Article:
I eventually found my way to a closed support group on Facebook for women like me who chose to end a wanted pregnancy. It was after joining this group that I understood how lucky I really was. This group has a majority of American women. Even before the election of Donald Trump, the discussion would veer toward the lack of access to abortion for some women, how many had had to travel thousands of miles, spending thousands of dollars, sometimes going into debt, some facing angry crowds chanting “murderer!” in front of the clinics where they received care. The horror of the election of Donald Trump made me realize I could no longer afford to stay silent on this subject.

I began attending other women’s marches, signing petitions, talking to others about what happened to me. I understood, for the first time, that our society is involved in a war against women. Yes, I am lucky to live in Canada, but access is not easy for every woman in Canada and attacks on our rights continue to escalate. It took me a long time to fully absorb my experience and push myself to tell my story. I will never keep quiet about it, although I know many wish I would. It is a fundamental right for every woman to have control over her body, and without it, my sons would never have been born.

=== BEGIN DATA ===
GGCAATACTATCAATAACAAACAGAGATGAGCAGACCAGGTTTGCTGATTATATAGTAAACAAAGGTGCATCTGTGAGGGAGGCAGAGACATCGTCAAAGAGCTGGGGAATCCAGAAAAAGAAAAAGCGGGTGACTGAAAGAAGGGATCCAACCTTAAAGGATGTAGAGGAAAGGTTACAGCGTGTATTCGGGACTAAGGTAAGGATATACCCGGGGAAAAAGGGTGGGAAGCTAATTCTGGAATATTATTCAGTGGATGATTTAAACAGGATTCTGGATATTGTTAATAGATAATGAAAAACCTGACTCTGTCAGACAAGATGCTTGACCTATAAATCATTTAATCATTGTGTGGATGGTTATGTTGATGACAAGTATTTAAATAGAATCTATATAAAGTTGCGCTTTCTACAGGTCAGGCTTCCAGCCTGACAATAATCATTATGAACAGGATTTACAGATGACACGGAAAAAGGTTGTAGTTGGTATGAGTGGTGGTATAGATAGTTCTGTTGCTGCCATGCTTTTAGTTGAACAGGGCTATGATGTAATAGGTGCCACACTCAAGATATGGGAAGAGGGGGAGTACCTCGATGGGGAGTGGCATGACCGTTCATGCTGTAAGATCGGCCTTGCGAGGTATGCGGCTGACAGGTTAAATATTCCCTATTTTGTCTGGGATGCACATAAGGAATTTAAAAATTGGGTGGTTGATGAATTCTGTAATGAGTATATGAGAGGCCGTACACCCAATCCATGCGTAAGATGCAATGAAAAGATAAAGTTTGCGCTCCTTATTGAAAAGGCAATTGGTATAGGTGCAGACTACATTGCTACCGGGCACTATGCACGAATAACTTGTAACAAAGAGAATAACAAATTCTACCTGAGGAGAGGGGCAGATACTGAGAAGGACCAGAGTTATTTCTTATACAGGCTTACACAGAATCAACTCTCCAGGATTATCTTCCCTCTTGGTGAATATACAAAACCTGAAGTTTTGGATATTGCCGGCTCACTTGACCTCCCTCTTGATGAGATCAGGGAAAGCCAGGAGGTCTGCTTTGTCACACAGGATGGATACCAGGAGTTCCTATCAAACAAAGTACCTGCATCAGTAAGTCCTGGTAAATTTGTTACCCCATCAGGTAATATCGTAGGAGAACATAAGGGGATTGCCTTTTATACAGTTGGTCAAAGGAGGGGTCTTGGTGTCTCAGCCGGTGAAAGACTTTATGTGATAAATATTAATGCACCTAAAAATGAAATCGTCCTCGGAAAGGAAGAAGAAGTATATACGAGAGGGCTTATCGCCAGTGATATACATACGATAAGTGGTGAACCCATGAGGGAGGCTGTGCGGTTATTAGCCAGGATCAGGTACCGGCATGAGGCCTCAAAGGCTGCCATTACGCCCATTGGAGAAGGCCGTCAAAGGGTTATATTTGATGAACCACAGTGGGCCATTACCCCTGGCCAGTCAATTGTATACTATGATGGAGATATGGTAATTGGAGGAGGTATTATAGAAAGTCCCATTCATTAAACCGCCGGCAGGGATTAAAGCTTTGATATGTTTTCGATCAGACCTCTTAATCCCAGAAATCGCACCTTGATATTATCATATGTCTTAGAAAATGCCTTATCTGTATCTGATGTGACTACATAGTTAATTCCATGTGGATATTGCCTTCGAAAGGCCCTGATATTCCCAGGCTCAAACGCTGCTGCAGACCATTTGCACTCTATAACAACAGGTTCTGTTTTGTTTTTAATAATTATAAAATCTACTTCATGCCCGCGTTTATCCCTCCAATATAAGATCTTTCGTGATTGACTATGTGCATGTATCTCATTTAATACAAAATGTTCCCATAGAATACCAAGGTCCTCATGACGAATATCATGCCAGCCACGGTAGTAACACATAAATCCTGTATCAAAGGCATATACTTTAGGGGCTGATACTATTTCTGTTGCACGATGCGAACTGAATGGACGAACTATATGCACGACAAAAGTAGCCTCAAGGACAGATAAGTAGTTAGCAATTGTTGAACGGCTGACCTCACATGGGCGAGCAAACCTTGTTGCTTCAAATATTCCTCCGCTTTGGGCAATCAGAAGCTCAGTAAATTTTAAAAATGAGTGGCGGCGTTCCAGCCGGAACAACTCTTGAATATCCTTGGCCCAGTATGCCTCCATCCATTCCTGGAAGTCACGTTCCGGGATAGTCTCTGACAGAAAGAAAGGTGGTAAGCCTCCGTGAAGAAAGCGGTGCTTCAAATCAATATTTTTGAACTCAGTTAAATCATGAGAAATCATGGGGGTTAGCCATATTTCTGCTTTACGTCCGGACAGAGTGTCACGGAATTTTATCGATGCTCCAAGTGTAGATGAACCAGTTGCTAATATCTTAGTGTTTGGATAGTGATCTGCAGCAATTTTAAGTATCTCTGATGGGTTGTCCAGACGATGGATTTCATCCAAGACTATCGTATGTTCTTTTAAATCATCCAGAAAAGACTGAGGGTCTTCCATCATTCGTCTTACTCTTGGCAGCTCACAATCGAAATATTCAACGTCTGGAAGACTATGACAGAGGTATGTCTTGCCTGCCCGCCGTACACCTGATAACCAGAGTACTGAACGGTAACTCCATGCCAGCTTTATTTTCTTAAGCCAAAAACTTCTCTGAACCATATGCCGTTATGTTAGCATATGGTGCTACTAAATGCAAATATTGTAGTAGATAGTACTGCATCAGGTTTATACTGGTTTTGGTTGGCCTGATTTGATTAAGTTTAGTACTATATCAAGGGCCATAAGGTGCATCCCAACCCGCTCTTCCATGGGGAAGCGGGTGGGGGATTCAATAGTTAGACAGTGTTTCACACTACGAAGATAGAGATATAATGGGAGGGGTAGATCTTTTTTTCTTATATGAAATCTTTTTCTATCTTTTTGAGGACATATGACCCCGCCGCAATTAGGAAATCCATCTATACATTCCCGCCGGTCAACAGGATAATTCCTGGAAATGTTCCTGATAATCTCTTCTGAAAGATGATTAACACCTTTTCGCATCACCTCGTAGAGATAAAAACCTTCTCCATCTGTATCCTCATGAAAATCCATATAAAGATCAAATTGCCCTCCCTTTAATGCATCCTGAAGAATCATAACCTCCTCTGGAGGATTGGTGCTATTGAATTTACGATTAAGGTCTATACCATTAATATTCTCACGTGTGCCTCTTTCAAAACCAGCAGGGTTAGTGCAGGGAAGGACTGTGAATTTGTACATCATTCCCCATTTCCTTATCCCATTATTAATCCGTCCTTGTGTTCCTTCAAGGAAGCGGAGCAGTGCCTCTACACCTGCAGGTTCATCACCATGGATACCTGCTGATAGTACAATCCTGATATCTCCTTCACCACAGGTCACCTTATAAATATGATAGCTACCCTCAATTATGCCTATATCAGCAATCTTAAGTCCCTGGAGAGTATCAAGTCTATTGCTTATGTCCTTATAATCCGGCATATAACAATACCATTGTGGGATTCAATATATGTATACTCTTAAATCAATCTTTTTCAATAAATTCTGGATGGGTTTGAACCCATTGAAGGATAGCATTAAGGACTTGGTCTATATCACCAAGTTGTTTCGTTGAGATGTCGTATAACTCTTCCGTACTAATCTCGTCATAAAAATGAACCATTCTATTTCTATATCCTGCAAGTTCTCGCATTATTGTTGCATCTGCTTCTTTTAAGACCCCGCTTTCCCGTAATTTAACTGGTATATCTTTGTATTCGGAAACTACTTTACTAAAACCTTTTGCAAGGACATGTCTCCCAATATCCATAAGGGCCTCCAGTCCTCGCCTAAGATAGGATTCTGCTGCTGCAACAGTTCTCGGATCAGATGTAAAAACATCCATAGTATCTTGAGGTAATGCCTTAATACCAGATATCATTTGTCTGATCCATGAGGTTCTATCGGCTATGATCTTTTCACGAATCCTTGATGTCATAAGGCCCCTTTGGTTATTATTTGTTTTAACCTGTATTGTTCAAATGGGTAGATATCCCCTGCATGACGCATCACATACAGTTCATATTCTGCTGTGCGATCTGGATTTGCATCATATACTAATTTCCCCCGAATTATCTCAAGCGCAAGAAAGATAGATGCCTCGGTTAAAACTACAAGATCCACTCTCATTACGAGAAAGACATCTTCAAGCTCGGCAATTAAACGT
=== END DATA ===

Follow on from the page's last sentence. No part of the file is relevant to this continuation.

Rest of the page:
I have read extensively about new laws in the US and other nations, these so-called “heartbeat bills” that make it illegal for a woman to have an abortion once a heartbeat is detected. I wonder what would happen if stories like mine were distributed more widely in the media. The image of abortion is rarely of mothers. Why is that? Who decided that? Abortion was the right decision for our family. Abortion is healthcare!

- Karin